Liberals Double Up on Krempasky founder and Edelman VP Mike Krempasky held his own at the Politics Online Conference today against a tag team of liberals. Krempasky was matched up on a panel with’s John Aravosis and Peter Daou of Salon’s Daou Report (and formerly of John Kerry’s presidential campaign).

The panel chat—“Blogs: It’s the Network Stupid”—got off to a rocky start (no offense to moderator Henry Copeland of Blogads) when the panelists spent about 20 minutes talking about an ant hill (I’m not even going to begin to explain).

But perhaps the most interesting exchange took place on the topic of Rathergate. Krempasky, who created the website days after Dan Rather’s erroneous report on “60 Minutes,” recounted how bloggers changed the course of history.

Judging from the reaction from the crowd, Krempasky was definitely speaking to a liberal audience. In fact, he had to answer his liberal counterparts on the question of whether he was the person who planted the documents. For the record, Krempasky said he had nothing to do with it.

That didn’t stop the conspiracy theories. Aravosis said it’s still not out of the realm of possibility that the White House had something to do with it.

But back to Krempasky’s point: It took an established news organization, CBS, five years to put together the National Guard story. It took bloggers 12 hours to discredit it. (Selfish plug: It was my story, “‘60 Minutes’ Documents on Bush Might Be Fake,” which Drudge linked to on that fateful day.)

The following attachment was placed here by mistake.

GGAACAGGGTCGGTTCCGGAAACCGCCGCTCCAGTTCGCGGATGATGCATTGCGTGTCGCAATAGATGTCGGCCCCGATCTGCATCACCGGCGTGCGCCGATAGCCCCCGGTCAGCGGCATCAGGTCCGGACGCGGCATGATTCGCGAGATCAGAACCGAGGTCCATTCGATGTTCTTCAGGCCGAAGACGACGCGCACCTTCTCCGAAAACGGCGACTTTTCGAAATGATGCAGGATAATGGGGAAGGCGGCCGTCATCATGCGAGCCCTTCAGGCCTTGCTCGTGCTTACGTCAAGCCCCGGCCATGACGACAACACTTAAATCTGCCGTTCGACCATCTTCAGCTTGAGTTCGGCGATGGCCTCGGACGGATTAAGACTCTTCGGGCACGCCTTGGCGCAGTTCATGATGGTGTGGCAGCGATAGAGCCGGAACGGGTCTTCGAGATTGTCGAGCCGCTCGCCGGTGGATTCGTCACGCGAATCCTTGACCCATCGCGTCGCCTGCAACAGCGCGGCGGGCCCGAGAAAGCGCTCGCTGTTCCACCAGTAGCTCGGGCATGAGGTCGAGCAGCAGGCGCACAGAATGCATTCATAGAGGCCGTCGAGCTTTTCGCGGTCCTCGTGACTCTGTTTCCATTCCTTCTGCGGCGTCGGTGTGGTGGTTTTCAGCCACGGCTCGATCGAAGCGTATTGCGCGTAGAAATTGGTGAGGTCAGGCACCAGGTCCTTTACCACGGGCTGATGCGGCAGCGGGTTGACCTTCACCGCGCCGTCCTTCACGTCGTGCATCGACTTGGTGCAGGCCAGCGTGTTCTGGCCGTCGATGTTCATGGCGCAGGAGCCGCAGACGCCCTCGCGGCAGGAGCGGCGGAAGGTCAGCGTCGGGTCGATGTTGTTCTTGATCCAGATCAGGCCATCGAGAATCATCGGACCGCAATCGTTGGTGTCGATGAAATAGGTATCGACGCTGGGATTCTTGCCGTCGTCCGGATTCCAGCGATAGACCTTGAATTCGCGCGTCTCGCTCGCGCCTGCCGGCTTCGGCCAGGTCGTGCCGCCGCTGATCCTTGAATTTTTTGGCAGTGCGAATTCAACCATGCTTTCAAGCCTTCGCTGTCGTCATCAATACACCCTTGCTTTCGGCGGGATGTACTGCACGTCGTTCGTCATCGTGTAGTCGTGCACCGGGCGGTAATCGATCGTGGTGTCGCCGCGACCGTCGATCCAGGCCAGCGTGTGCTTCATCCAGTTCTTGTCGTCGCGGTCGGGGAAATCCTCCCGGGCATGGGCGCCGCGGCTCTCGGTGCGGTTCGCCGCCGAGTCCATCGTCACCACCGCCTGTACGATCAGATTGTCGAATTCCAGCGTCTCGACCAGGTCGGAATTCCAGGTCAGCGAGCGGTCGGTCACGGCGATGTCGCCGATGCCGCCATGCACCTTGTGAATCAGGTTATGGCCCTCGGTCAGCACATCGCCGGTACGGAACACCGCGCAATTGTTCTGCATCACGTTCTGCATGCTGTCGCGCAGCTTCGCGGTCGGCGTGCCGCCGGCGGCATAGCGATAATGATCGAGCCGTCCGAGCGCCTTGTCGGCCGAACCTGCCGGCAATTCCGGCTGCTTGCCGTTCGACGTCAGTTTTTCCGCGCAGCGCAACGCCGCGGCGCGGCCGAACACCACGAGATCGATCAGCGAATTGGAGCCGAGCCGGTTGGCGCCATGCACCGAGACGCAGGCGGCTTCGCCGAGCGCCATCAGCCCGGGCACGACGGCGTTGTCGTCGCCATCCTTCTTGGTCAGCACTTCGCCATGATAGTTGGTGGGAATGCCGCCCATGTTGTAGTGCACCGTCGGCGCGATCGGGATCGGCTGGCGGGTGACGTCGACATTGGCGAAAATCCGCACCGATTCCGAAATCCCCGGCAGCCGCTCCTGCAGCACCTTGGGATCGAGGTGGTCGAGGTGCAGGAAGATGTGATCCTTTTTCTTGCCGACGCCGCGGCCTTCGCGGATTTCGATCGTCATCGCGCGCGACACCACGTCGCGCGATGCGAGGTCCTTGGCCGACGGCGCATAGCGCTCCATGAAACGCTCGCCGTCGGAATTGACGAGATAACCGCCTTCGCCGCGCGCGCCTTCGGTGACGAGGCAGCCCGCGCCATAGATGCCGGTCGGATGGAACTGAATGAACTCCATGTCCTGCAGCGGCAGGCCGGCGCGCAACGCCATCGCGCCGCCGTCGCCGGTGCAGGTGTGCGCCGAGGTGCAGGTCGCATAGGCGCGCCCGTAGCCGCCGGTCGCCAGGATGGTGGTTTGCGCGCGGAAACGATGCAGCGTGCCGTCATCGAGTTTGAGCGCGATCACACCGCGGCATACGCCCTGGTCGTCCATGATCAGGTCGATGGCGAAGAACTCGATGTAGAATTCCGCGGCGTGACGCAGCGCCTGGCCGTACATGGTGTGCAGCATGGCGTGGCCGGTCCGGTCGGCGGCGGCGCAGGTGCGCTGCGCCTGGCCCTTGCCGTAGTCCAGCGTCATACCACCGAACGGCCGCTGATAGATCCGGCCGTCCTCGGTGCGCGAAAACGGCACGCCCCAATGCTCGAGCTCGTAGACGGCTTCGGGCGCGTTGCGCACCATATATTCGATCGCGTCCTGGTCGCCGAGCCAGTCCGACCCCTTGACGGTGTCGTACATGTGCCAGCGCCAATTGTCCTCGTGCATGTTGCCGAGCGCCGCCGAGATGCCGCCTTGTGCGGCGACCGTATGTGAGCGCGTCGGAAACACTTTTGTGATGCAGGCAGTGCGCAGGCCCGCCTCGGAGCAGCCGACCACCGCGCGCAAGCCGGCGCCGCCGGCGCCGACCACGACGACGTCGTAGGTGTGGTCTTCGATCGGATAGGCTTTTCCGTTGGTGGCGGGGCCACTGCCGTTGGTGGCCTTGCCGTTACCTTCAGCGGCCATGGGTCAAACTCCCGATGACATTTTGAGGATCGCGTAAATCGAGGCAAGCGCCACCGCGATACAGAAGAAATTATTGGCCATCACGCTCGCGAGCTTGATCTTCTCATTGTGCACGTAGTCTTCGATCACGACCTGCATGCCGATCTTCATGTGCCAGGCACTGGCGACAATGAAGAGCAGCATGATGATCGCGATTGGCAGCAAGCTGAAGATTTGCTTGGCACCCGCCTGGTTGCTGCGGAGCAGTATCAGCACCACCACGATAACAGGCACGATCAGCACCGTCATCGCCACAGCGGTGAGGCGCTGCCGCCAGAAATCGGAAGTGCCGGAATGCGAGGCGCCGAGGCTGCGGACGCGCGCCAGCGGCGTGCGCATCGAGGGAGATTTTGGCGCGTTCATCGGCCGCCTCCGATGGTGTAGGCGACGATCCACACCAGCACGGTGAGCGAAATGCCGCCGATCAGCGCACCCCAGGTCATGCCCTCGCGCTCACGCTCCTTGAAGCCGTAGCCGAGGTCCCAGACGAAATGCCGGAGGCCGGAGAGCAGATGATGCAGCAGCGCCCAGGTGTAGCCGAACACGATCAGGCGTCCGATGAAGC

Other points of interest:

  • Krempasky said bloggers are taking it upon themselves to influence the political debate in Washington. The best example: They organized two conference calls, with Reps. John Shadegg and John Boehner, during the House majority leader race. When the frontrunner, Rep. Roy Blunt, chose not to play by the same rules, he was stung by criticism.
  • Aravosis chastised liberals for the lack of organization against Supreme Court Justice Samuel Alito during his confirmation fight. Aravosis said the anger toward Alito materialized too late, thwarting any hopes the left had of derailing him.
  • Daou said right-wing bloggers have a much easier time coordinating their message with larger media outlets, in particular Fox News. I’d have to disagree; no one from Fox News has ever contacted me to strategize about a story.
  • Krempasky said he was encouraged by the Online Coalition, made up of bloggers on the left and right who joined forces at last year’s Politics Online Conference to oppose new campaign-finance restrictions being considered by the Federal Election Commission.
  • Aravosis said environmental groups are doing a pathetic job of using blogs to spread the message about global warming. He said favorable media reports—anyone who reads the Washington Post knows it’s true—aren’t being utilized at all.

UPDATE — March 8: Hat tip to Ivy for linking yesterday to the liberal assault on Krempasky that took place at Daily Kos last year over the Online Freedom of Speech Act. Apparently, Krempasky does a good job skewering his critics both in person and online.